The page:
You’ve never seen anything like “Everything Everywhere At Once”. The hyperbole may have been trivialized in recent years, but it’s real when it comes to the film signed by the Daniels.

Few times has cinema promoted such a vibrant attack on the senses. Rarely has a wild concept been executed in an explosion of creativity as intense as it is surprising. For those looking for originality, it is a true feast.

The film also explores the concept of the multiverse. I know, it’s the narrative tool of the day, from “Spider-Man: Into the Spider-Verse” to “Doctor Strange in the Multiverse of Madness” to “Rick and Morty” and, come on, “Lightyear.”

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Jamie Lee Curtis gives shape to the nightmare of filing income taxes

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In the Daniels’ view, however, the idea of ​​crossing parallel realities does not exist solely to expand the dramatic possibilities. It is an ingredient for a story that seeks, in addition to stimulating the senses, emotional and philosophical impact.

All this wrapped up in the story of a micro entrepreneur, a mother of a family who, in the midst of a conflict with her declaration of income tax, discovers that she is the only one capable of preventing a very powerful entity from causing the implosion of all universes. To do so, she needs to acquire new abilities by connecting with versions of herself in parallel universes.

“Everything, Everywhere, at the Same Time” is not, however, a sci-fi adventure marked by spectacular fight scenes (although it is all that too).

The intention of the Daniels – directors and writers Daniel Kwan and Daniel Scheinert – is to explore a drama about ordinary people thrown into an extraordinary situation.

For this, his ambition is no less than contemplating the very meaning of life. It’s the dilemma posed in front of Evelyn Wang (Michelle Yeoh, in a transformative role). She faces a lackluster marriage, a shabby business and a gay daughter (Stephanie Hsu, a revelation) she can’t seem to talk to. Oh, and she needs to get right with the taxman, represented by a Jamie Lee Curtis who’s never been better.

The question in your mind mirrors a question that everyone – me, you, your neighbor, the baker – has already asked: What if I had made different decisions at different times in my life?

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Ke Huy Quan in a frame that could be from ‘Amor à Fleur da Pele’

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In the Daniels’ concept, each choice results in a different branch in the fabric of the universe. Right or left, up or down, yes or no. Every moment that we advance our existence, somewhere, on another plane, another version of ourselves takes a different path.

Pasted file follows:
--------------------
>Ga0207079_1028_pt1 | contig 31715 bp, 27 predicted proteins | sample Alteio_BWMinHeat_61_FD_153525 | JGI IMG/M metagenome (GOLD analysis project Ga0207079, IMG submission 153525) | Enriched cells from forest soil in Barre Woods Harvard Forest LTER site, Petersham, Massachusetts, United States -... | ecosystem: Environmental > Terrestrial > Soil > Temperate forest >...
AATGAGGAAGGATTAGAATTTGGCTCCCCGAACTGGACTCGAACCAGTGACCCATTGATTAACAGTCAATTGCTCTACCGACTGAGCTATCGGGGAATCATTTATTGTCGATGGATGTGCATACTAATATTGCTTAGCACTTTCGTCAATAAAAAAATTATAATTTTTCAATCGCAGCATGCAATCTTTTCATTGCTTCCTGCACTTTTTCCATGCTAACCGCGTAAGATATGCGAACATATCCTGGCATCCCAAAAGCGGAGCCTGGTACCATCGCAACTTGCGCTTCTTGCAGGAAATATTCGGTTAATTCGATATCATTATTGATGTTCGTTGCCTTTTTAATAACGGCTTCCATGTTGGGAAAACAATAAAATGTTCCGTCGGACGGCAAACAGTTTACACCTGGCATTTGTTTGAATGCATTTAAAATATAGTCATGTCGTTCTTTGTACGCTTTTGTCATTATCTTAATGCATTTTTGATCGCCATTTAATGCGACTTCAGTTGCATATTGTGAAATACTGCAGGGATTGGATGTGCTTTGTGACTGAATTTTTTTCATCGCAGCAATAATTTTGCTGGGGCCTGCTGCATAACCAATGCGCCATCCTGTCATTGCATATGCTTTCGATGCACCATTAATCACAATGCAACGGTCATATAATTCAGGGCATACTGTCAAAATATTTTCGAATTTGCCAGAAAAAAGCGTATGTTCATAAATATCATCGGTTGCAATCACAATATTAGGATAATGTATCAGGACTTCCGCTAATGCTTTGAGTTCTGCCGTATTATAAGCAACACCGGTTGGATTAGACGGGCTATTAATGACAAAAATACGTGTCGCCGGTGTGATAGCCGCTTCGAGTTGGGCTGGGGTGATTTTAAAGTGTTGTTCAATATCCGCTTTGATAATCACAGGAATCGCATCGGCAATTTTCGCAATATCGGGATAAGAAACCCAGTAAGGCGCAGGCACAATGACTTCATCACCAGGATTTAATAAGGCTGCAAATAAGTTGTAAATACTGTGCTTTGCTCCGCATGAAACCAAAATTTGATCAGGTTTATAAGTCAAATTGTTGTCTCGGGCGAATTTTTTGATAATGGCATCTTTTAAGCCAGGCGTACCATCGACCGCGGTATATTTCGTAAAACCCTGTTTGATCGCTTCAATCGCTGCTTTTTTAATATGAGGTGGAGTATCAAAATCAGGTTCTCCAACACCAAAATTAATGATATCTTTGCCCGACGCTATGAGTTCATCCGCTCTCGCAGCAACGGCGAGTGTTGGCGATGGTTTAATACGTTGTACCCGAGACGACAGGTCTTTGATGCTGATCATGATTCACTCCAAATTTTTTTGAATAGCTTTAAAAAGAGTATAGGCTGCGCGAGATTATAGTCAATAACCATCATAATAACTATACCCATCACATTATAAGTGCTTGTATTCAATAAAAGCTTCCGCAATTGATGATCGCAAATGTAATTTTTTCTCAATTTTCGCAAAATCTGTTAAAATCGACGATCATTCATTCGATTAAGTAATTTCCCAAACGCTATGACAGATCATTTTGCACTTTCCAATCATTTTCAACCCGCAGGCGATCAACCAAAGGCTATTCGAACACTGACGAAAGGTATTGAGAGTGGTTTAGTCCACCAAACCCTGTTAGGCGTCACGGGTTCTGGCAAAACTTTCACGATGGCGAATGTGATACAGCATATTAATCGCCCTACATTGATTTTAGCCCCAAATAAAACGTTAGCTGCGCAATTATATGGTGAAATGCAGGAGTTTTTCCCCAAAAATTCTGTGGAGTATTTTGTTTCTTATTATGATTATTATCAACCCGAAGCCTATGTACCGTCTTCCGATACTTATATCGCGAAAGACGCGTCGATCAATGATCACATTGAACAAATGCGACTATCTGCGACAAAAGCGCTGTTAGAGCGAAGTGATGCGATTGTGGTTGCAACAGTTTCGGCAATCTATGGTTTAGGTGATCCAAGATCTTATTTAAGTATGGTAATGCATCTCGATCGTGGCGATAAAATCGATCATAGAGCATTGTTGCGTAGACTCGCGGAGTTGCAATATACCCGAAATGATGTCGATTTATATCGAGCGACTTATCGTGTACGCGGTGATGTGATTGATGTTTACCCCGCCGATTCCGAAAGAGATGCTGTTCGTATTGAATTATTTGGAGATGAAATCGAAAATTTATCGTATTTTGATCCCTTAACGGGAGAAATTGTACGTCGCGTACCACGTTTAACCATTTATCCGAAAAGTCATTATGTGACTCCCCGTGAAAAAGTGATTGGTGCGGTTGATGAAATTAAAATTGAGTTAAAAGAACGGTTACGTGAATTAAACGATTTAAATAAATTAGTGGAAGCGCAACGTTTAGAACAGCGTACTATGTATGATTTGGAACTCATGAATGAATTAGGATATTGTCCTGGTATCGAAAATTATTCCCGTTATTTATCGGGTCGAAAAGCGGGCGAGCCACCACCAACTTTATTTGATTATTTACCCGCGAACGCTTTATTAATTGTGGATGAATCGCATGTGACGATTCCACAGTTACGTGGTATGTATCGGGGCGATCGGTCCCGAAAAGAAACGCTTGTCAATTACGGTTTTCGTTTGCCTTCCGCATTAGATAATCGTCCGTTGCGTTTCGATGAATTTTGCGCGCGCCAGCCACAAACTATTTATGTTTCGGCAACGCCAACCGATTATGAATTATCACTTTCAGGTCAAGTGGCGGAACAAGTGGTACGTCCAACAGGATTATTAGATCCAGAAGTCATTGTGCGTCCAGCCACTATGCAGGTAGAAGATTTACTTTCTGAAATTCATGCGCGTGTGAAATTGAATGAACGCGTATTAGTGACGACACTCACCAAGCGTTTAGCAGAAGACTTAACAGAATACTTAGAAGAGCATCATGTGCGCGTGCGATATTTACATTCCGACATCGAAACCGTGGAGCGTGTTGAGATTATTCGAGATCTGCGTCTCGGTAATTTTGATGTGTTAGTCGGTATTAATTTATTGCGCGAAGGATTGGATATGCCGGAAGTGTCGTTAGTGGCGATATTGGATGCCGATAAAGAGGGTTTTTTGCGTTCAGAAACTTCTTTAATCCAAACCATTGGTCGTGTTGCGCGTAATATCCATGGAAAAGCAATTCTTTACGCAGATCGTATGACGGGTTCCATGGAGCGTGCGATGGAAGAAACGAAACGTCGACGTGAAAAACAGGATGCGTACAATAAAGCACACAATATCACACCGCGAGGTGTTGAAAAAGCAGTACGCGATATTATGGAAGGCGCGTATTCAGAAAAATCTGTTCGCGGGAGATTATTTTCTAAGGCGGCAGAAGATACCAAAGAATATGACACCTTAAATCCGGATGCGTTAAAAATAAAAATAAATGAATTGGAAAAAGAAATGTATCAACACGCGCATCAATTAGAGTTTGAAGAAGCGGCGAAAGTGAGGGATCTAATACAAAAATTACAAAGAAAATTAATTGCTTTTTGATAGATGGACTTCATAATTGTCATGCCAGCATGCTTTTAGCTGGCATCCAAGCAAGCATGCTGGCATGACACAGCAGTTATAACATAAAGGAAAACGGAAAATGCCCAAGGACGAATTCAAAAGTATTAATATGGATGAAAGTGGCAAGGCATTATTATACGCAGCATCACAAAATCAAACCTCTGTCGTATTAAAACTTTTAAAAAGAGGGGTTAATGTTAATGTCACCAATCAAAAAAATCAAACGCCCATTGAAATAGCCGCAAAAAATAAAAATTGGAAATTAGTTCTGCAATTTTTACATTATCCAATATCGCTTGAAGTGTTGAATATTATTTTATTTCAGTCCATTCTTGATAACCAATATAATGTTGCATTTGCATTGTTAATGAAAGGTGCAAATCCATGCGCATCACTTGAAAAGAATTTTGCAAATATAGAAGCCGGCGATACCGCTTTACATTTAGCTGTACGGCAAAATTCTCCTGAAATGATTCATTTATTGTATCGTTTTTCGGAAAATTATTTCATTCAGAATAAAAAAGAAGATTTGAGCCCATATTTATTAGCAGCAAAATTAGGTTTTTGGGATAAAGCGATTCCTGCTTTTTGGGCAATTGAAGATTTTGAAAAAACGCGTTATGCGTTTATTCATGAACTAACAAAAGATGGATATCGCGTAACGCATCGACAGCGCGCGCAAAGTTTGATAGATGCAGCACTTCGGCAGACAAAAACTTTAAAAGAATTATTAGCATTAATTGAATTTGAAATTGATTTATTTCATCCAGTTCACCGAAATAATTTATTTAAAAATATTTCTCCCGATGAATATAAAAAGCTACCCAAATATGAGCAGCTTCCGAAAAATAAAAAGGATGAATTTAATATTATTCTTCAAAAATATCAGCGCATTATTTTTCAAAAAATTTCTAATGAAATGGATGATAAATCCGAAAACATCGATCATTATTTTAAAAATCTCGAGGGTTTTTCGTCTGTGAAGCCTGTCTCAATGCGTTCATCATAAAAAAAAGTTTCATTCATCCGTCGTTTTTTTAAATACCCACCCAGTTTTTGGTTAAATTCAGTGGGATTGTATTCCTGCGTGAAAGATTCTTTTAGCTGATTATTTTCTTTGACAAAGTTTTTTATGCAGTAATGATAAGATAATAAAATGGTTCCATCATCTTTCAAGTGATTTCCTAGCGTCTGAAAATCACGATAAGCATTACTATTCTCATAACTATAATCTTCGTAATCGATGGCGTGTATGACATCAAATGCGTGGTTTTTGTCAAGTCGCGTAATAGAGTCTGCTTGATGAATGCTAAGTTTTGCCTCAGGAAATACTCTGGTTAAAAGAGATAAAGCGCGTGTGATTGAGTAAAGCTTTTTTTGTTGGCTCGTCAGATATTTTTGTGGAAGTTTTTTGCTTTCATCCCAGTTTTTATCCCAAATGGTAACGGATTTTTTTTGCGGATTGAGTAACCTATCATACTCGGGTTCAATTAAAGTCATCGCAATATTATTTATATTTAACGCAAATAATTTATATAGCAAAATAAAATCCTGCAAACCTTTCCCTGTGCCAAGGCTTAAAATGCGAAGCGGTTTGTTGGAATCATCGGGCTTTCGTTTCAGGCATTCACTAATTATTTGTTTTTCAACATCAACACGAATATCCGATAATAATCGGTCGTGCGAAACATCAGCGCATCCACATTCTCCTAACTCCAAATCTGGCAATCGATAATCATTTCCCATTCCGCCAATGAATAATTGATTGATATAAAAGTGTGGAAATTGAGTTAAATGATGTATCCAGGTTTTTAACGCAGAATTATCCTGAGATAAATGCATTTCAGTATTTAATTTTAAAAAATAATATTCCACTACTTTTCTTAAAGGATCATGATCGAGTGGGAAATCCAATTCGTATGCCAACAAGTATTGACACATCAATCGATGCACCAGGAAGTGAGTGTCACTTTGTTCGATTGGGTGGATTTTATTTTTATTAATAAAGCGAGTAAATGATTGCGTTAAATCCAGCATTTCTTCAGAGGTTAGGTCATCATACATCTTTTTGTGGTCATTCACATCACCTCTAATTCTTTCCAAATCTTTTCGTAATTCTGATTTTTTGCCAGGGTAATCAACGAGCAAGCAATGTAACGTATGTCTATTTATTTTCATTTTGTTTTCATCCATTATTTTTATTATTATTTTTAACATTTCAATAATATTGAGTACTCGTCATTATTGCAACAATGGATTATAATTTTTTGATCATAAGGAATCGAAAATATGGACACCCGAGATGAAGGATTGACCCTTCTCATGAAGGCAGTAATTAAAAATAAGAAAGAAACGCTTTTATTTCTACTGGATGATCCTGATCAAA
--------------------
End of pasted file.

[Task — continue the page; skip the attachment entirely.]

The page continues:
It’s a fascinating concept, solidified when Evelyn is confronted by her husband, Waymond (Ke Huy Quan, Indiana Jones’ sidekick in “Temple of Doom,” Data from “The Goonies,” back in front of the camera), a passive subject who is “taken over” by the consciousness of another version of himself, more self-confident, coming from a reality taken by chaos.

That’s when Evelyn, still reluctant, sees the multiverse open to her. The maneuver works for her to absorb abilities from “other” Evelyns from parallel worlds, which will give her power to face Jobu Tupaki, the entity that seeks to collapse the multiverse on itself.

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Stephanie Hsu and the clashing colors between parallel universes

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When facing other versions of herself – as an opera singer, a chef or a martial artist who is also a successful actress – Evelyn questions her own decisions and considers a life different from her own. Abandoning the plan also means the victory of Jobu Topaki.

Executing these ideas out of the box shows what happens when a studio, in this case the independent A24, has complete trust in the filmmakers and supports each of their creative decisions, no matter how absurd they may sound.

The result makes “Everything Everywhere at the Same Time” a tapestry of genres. It can be a science fiction adventure marked by spectacular fight scenes.

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Stephanie Hsu and Ke Huy Quan, daughter and husband defended by Michelle Yeoh

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But it’s also an anarchic comedy, a melodrama about a broken family. Even an experimental narrative about two stones dialoguing in silence on an arid planet or a lesbian romance in a world where our fingers are sausages (!).

It has the spirit of Hong Kong martial arts movies. At the same time, it manages to mimic the romantic spirit of Wong Kar-Wai’s cinema. It’s a jigsaw puzzle of pieces that shouldn’t even fit together. It is a unique, funny, exciting and strangely moving work.

“Everything Everywhere At The Same Time” will inhabit your thoughts for a long time. I continue digesting each piece of the film, already looking forward to new doses. I leave the task of deciphering this Daniels masterpiece to someone smarter than I am. For now, feeling is enough.

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